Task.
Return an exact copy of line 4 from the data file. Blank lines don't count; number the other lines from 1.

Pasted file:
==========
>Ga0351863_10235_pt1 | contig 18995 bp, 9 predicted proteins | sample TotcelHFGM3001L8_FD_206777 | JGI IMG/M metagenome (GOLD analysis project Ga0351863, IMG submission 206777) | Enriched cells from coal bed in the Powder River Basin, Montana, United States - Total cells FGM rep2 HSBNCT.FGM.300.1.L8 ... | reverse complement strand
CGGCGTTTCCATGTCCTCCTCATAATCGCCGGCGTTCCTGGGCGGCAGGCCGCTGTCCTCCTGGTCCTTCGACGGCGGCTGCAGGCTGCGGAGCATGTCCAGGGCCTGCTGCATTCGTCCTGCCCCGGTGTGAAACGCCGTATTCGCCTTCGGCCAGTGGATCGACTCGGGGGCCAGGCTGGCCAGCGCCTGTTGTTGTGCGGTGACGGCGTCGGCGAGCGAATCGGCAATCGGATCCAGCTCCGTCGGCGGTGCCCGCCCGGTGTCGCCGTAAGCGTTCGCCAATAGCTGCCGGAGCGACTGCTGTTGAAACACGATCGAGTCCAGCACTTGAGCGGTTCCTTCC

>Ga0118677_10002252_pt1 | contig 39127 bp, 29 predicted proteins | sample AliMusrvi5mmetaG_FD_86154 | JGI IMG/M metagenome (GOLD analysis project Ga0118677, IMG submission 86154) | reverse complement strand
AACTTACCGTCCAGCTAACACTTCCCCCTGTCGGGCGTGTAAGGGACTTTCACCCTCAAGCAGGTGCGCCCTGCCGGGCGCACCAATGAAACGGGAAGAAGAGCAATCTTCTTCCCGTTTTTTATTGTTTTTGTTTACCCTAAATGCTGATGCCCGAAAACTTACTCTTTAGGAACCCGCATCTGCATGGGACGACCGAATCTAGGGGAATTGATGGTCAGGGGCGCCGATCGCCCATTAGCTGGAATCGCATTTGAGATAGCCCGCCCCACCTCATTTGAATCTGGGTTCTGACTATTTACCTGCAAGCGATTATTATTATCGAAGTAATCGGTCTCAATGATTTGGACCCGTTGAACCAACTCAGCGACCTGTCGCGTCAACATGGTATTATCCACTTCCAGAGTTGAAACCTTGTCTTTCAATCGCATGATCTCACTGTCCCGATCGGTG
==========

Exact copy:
AACTTACCGTCCAGCTAACACTTCCCCCTGTCGGGCGTGTAAGGGACTTTCACCCTCAAGCAGGTGCGCCCTGCCGGGCGCACCAATGAAACGGGAAGAAGAGCAATCTTCTTCCCGTTTTTTATTGTTTTTGTTTACCCTAAATGCTGATGCCCGAAAACTTACTCTTTAGGAACCCGCATCTGCATGGGACGACCGAATCTAGGGGAATTGATGGTCAGGGGCGCCGATCGCCCATTAGCTGGAATCGCATTTGAGATAGCCCGCCCCACCTCATTTGAATCTGGGTTCTGACTATTTACCTGCAAGCGATTATTATTATCGAAGTAATCGGTCTCAATGATTTGGACCCGTTGAACCAACTCAGCGACCTGTCGCGTCAACATGGTATTATCCACTTCCAGAGTTGAAACCTTGTCTTTCAATCGCATGATCTCACTGTCCCGATCGGTG